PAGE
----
I’m sorry to say I didn’t catch much of Descendants Of Cain and only saw bits of Blood Sucking Zombies From Outer Space (and no, bits does not refer to severed limbs so there was no pun intended). The BSZFOS seemed to go down well, appealing to the deathrock sensibilities of many of the more enthusiastic members of the audience. The short medley of refrains from 80s Goth classics (I heard bits of ‘Temple Of Love‘ and ‘Love Will Tear Us Apart‘ in there) that closed their set raised a smile from pretty much everyone.
For whatever reason, the venue wasn’t as full as it could have been throughout the festival – which meant that at any time when a significant amount of people nipped out for a smoke or some food the atmosphere suffered a bit. This is something that hit some bands more than others and became more of a problem on as a late running schedule forced proceedings deeper and deeper into the night. The next band on, The Ghost Of Lemora, most certainly rose above though. I’ve seen this band a few times before and they always perform their material very well. Tonight was a bit special and they seemed to play with more raw power than usual. To add to that they’d snuck some old songs back into the setlist and even previewed a new one. Singer Richard gave an especially energetic and emotional performance, flittering between the Eldritchian arrogance of a Gothic frontman and the genuine honesty of a musician performing with his heart on his sleeve. I think this artistic juxtaposition serves to describe the Lemora sound in general, rather than just at this particular gig.
Next up was Devilish Presley, a band that have been known to me for years, ever since I first heard them on an instalment of Natasha Meltdown’s Batcave Radio. I was feeling a bit out of it by the time they hit the stage, but looking back I regret not getting up for a boogie and watching the show from the front. Even from my vantage point I could see and hear that the songs were powerfully performed and the crowd responded accordingly. Jacqui Vixen and Johnny Navarro are Devilish Presley and between the two of them they create, and perfectly execute, their own unique brand of dark and dirty rock n’roll.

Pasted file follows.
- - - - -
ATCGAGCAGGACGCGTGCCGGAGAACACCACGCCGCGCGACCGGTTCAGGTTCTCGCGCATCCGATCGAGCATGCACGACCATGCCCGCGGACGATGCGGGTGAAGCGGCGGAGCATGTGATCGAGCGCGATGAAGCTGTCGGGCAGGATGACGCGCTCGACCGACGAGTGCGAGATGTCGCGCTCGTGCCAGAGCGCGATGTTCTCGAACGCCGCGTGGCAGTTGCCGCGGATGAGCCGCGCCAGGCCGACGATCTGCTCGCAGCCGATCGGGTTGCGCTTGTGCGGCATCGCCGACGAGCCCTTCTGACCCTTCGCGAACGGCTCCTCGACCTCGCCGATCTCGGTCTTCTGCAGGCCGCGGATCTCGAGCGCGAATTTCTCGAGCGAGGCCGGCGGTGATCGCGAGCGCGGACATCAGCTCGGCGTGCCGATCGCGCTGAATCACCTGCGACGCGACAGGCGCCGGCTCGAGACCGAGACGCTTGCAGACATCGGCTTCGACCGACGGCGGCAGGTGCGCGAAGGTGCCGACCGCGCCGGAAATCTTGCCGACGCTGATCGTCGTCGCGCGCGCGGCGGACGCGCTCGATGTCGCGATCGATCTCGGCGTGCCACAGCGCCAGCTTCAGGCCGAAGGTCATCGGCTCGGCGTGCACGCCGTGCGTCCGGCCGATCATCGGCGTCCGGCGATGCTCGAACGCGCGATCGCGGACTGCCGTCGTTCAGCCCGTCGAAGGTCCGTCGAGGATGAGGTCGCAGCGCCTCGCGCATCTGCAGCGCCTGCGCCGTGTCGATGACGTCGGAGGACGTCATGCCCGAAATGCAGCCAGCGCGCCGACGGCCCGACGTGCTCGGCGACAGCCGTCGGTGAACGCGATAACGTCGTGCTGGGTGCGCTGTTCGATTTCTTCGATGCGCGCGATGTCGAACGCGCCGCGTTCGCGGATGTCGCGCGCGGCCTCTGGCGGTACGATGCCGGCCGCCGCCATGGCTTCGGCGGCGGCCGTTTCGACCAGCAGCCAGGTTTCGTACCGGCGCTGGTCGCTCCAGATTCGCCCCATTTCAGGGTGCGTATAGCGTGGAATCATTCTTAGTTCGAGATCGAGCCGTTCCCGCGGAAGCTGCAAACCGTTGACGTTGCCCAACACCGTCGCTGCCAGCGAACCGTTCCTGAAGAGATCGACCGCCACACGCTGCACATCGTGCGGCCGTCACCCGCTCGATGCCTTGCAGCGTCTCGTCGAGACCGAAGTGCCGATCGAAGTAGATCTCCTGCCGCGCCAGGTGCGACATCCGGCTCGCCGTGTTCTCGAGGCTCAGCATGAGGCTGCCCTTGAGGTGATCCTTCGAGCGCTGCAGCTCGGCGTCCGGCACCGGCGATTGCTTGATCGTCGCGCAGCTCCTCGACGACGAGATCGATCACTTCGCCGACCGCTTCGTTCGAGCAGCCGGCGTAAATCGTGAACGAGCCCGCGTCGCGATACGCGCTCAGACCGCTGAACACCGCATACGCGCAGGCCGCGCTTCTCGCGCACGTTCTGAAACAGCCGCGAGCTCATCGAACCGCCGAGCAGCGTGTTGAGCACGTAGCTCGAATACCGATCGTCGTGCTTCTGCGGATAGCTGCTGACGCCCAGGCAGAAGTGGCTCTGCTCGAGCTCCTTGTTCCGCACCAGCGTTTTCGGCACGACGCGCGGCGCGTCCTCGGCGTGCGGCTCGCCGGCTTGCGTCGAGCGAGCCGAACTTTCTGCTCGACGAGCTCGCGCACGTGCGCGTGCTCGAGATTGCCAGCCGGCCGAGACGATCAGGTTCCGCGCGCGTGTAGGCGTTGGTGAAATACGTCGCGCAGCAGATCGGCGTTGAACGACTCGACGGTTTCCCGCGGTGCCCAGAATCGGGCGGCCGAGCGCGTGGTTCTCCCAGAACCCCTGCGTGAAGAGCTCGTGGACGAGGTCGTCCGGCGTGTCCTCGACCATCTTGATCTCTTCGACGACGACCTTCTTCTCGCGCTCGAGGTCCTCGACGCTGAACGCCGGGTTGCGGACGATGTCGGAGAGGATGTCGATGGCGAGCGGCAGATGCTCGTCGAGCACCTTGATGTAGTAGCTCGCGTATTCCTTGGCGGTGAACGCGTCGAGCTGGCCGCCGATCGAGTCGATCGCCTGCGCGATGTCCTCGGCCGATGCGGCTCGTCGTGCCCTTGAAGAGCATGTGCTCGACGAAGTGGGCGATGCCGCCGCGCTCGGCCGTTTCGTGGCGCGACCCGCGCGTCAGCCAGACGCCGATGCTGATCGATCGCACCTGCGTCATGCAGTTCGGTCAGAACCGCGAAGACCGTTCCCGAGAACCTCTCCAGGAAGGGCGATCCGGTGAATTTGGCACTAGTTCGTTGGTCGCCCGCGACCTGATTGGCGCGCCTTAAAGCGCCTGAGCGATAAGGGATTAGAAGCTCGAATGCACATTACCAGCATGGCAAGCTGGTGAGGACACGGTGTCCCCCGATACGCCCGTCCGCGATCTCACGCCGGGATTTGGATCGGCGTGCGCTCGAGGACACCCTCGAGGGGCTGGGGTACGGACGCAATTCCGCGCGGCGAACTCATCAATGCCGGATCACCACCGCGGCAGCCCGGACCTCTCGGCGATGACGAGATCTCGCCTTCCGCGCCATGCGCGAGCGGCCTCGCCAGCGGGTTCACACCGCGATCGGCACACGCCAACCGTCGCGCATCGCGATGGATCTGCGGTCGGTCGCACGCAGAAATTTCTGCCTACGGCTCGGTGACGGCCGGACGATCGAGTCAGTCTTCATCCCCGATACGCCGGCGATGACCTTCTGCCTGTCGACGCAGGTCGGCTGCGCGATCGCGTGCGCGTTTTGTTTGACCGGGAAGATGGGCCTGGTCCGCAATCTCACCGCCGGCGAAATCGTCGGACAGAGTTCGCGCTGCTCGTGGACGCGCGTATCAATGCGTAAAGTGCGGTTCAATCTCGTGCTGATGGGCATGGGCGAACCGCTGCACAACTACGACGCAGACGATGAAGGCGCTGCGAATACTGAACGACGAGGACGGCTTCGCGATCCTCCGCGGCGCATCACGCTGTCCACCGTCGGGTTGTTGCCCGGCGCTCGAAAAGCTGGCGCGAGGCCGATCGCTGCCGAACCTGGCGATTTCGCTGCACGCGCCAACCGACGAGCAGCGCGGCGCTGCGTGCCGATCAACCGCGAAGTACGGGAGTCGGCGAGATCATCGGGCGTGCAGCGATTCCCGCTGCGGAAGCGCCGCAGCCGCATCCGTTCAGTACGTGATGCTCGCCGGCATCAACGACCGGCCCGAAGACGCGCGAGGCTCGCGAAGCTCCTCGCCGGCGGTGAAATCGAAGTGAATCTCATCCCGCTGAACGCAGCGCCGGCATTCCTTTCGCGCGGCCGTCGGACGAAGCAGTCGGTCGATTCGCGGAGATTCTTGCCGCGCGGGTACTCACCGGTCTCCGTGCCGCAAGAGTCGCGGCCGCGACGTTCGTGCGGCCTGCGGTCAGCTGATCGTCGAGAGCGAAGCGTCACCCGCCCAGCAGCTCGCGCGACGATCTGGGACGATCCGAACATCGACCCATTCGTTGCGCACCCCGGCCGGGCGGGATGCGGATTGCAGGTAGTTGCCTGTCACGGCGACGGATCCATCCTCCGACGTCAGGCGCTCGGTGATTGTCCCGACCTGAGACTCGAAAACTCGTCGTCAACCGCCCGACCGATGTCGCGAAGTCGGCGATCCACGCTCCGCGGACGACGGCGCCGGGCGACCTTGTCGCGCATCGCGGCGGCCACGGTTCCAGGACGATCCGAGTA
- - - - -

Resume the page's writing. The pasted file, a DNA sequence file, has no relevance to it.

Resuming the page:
The next act, Charles De Goal, were not a band I know anything at all about. Their sound would hardly have been out of place amongst the cadre of early 80s UK Post-Punk bands (despite the fact they are in fact, like Joy Disaster, French). The songs were raw-yet refined, minimal-yet-full – a confusing description I know. They create a lot using only a little. Minimal backing synth, heavy bass, raw guitars and metronomic drum machine beats (not unlike the sound of very, very early Sisters Of Mercy records) blended in with real live drumming to make this enigmatic, yet appealing, sound.